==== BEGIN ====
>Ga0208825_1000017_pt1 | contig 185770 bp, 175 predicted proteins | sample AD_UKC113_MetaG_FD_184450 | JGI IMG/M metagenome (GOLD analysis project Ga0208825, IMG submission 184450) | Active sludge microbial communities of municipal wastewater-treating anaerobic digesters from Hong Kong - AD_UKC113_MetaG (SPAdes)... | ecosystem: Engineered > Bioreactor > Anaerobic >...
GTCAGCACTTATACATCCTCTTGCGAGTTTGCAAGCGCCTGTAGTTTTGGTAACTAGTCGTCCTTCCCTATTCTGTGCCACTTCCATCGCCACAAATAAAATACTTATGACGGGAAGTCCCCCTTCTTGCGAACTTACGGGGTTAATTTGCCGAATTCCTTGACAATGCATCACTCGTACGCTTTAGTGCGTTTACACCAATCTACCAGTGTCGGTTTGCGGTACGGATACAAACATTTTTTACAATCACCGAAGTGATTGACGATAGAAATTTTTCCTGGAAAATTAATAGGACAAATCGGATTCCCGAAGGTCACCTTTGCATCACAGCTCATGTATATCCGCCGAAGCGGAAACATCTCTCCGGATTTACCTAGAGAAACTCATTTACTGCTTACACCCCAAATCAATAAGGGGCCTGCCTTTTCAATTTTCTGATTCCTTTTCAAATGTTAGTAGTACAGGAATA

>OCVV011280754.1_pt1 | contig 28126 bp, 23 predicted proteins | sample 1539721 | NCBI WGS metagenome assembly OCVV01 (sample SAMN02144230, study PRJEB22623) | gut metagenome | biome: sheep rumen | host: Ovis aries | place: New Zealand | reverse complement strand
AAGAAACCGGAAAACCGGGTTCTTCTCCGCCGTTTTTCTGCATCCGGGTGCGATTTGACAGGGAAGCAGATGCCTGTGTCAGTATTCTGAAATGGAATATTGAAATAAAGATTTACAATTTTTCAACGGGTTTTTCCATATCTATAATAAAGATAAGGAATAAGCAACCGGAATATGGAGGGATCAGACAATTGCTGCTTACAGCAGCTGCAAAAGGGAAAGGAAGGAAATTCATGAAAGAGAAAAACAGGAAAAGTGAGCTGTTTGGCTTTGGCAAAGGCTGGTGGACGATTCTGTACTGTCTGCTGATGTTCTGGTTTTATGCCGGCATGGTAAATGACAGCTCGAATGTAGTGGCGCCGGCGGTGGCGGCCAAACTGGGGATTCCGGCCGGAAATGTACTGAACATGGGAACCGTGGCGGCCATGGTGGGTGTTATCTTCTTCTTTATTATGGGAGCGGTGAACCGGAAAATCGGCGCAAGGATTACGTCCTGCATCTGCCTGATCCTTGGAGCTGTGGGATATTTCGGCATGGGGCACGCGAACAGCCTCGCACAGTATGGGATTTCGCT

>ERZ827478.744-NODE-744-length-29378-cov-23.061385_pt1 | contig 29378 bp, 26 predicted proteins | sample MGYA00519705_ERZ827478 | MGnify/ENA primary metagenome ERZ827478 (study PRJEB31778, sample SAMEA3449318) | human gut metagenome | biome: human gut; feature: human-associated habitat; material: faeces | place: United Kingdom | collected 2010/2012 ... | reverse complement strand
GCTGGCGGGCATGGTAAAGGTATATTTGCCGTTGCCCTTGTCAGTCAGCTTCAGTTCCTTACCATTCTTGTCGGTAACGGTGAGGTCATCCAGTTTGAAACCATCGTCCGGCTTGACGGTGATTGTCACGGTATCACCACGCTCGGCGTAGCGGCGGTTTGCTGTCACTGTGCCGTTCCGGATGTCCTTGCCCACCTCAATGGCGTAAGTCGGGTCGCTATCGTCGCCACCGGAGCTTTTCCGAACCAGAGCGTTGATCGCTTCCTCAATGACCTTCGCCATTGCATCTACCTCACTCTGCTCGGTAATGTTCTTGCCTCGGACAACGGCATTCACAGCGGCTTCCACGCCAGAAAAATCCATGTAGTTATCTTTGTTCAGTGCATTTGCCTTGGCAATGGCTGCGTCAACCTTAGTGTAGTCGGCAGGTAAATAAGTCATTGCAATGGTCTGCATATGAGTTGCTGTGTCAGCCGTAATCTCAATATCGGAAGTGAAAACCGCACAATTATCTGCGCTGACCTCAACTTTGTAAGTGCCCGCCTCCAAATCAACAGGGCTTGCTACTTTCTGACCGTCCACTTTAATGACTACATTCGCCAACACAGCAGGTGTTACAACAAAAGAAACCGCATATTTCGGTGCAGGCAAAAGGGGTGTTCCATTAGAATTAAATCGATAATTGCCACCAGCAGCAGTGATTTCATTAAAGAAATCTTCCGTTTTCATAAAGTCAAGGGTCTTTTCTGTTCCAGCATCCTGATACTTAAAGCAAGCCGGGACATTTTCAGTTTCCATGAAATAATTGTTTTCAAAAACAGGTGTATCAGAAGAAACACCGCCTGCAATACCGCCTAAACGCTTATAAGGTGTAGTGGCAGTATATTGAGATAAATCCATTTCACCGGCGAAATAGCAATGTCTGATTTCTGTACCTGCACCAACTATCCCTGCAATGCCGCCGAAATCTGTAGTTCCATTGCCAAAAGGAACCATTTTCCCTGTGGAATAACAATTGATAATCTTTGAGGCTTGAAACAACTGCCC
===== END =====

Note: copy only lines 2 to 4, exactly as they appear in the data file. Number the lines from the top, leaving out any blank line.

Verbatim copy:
GTCAGCACTTATACATCCTCTTGCGAGTTTGCAAGCGCCTGTAGTTTTGGTAACTAGTCGTCCTTCCCTATTCTGTGCCACTTCCATCGCCACAAATAAAATACTTATGACGGGAAGTCCCCCTTCTTGCGAACTTACGGGGTTAATTTGCCGAATTCCTTGACAATGCATCACTCGTACGCTTTAGTGCGTTTACACCAATCTACCAGTGTCGGTTTGCGGTACGGATACAAACATTTTTTACAATCACCGAAGTGATTGACGATAGAAATTTTTCCTGGAAAATTAATAGGACAAATCGGATTCCCGAAGGTCACCTTTGCATCACAGCTCATGTATATCCGCCGAAGCGGAAACATCTCTCCGGATTTACCTAGAGAAACTCATTTACTGCTTACACCCCAAATCAATAAGGGGCCTGCCTTTTCAATTTTCTGATTCCTTTTCAAATGTTAGTAGTACAGGAATA

>OCVV011280754.1_pt1 | contig 28126 bp, 23 predicted proteins | sample 1539721 | NCBI WGS metagenome assembly OCVV01 (sample SAMN02144230, study PRJEB22623) | gut metagenome | biome: sheep rumen | host: Ovis aries | place: New Zealand | reverse complement strand
AAGAAACCGGAAAACCGGGTTCTTCTCCGCCGTTTTTCTGCATCCGGGTGCGATTTGACAGGGAAGCAGATGCCTGTGTCAGTATTCTGAAATGGAATATTGAAATAAAGATTTACAATTTTTCAACGGGTTTTTCCATATCTATAATAAAGATAAGGAATAAGCAACCGGAATATGGAGGGATCAGACAATTGCTGCTTACAGCAGCTGCAAAAGGGAAAGGAAGGAAATTCATGAAAGAGAAAAACAGGAAAAGTGAGCTGTTTGGCTTTGGCAAAGGCTGGTGGACGATTCTGTACTGTCTGCTGATGTTCTGGTTTTATGCCGGCATGGTAAATGACAGCTCGAATGTAGTGGCGCCGGCGGTGGCGGCCAAACTGGGGATTCCGGCCGGAAATGTACTGAACATGGGAACCGTGGCGGCCATGGTGGGTGTTATCTTCTTCTTTATTATGGGAGCGGTGAACCGGAAAATCGGCGCAAGGATTACGTCCTGCATCTGCCTGATCCTTGGAGCTGTGGGATATTTCGGCATGGGGCACGCGAACAGCCTCGCACAGTATGGGATTTCGCT